Aims: Aortic valve calcification (AVC) has been shown to be associated with increased cardiovascular disease (CVD) risk; however, whether this is independent of traditional risk factors and coronary artery calcification (CAC) remains unclear. Methods and results: From the multicentre CAC Consortium database, 10 007 patients (mean 55.8±11.7 years, 64% male) with concomitant CAC and AVC scoring were included in the current analysis. AVC score was quantified using the Agatston score method and categorized as 0, 1-99, and ≥100. The endpoints were all-cause, CVD, and coronary heart disease (CHD) deaths. AVC (AVC>0) was observed in 1397 (14%) patients. During a median 7.8 (interquartile range: 4.7-10.6) years of study follow-up, 511 (5.1%) deaths occurred; 179 (35%) were CVD deaths, and 101 (19.8%) were CHD deaths. A significant interaction between CAC and AVC for mortality was observed (P<0.001). The incidence of mortality events increased with higher AVC; however, AVC ≥100 was not independently associated with all-cause, CVD, and CHD deaths after adjusting for CVD risk factors and CAC (P=0.192, 0.063, and 0.206, respectively). When further stratified by CAC<100 or ≥100, AVC ≥100 was an independent predictor of all-cause and CVD deaths only in patients with CAC <100, after adjusting for CVD risk factors and CAC [hazard ratio (HR): 1.93, 95% confidence interval (CI): 1.14-3.27; P=0.013 and HR: 2.71, 95% CI: 1.15-6.34; P=0.022, respectively]. Conclusion: Although the overall prognostic significance of AVC was attenuated after accounting for CAC, high AVC was independently associated with all-cause and CVD deaths in patients with low coronary atherosclerosis burden.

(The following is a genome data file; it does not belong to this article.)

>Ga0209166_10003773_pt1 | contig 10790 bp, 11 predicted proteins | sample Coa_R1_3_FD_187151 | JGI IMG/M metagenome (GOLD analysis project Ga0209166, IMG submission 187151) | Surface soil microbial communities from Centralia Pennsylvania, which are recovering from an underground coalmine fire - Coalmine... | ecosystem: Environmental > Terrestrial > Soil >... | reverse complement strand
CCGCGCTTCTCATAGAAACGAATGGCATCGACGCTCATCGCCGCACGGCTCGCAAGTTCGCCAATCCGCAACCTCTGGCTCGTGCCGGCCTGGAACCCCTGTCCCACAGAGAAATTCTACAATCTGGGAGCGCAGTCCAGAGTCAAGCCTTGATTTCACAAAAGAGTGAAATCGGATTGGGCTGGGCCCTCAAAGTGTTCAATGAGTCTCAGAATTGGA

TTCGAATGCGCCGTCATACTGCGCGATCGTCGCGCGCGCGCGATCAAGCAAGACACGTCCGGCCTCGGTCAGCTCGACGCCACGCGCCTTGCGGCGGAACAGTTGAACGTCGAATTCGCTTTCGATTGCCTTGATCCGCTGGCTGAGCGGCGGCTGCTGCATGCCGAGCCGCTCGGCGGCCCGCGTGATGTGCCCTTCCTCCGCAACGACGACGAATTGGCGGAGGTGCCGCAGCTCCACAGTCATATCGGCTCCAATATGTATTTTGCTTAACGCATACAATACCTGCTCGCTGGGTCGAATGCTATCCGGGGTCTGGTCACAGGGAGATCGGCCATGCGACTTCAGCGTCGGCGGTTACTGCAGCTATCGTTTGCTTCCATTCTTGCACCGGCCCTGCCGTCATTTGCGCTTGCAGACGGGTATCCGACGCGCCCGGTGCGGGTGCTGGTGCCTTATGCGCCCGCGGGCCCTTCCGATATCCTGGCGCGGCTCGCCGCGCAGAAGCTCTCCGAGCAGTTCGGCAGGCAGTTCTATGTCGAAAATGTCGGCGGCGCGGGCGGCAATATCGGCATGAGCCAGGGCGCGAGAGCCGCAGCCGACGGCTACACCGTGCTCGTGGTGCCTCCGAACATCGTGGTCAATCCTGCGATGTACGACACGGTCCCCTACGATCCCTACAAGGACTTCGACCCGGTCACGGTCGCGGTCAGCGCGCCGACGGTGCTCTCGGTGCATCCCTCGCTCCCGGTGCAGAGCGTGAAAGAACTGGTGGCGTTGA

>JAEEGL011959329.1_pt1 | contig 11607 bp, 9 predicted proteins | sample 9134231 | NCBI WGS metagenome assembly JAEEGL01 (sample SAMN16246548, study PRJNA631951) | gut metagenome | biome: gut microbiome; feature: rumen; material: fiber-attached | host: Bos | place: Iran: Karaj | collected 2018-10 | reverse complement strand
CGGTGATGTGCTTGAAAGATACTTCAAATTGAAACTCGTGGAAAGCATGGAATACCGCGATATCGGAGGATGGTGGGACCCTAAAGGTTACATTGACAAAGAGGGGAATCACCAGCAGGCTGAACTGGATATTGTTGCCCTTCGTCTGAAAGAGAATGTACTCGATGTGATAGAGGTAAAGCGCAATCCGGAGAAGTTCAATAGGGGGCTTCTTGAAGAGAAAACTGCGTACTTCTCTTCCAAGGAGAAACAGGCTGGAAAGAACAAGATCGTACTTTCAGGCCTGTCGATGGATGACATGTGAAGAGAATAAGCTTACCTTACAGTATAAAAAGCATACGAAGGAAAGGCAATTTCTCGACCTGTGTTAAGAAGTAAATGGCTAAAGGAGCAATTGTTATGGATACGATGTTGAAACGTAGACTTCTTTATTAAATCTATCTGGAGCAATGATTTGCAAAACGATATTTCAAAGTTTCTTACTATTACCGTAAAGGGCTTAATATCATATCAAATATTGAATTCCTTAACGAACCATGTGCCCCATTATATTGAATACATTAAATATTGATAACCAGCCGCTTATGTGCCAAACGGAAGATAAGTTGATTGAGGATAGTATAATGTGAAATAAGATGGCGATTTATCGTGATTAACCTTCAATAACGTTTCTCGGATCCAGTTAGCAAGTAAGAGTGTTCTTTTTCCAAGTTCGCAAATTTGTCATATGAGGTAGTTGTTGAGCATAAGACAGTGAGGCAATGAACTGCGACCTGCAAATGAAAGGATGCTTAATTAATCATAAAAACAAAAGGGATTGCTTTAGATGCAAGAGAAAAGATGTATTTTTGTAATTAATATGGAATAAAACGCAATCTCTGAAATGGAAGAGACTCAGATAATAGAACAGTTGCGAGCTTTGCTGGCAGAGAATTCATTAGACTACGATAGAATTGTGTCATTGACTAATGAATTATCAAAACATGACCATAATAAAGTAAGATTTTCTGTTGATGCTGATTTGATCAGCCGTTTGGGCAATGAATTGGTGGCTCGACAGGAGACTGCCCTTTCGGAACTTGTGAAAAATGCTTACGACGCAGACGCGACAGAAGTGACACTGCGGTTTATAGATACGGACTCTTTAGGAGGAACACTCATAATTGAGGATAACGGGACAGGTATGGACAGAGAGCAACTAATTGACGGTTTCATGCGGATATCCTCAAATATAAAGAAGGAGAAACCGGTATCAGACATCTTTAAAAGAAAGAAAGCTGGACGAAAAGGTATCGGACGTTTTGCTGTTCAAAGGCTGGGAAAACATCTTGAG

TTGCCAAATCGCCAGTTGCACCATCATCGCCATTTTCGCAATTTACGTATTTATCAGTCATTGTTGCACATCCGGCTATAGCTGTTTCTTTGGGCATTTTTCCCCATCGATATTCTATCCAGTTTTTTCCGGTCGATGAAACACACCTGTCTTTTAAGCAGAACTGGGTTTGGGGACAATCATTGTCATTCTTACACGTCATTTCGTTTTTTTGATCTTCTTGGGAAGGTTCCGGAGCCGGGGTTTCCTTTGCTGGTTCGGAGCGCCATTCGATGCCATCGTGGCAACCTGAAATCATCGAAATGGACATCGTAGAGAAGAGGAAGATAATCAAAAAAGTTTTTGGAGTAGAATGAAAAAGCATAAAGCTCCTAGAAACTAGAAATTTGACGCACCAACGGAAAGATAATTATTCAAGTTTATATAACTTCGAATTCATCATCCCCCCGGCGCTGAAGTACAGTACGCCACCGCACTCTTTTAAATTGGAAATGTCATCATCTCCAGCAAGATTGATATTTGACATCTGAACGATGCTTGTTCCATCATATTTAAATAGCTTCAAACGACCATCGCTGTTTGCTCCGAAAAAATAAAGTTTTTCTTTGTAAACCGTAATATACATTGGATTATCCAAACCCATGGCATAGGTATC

- aortic valve sclerosis
- cardiovascular mortality
- computed tomography
- coronary artery calcium
ASJC Scopus subject areas
- Radiology Nuclear Medicine and imaging
- Cardiology and Cardiovascular Medicine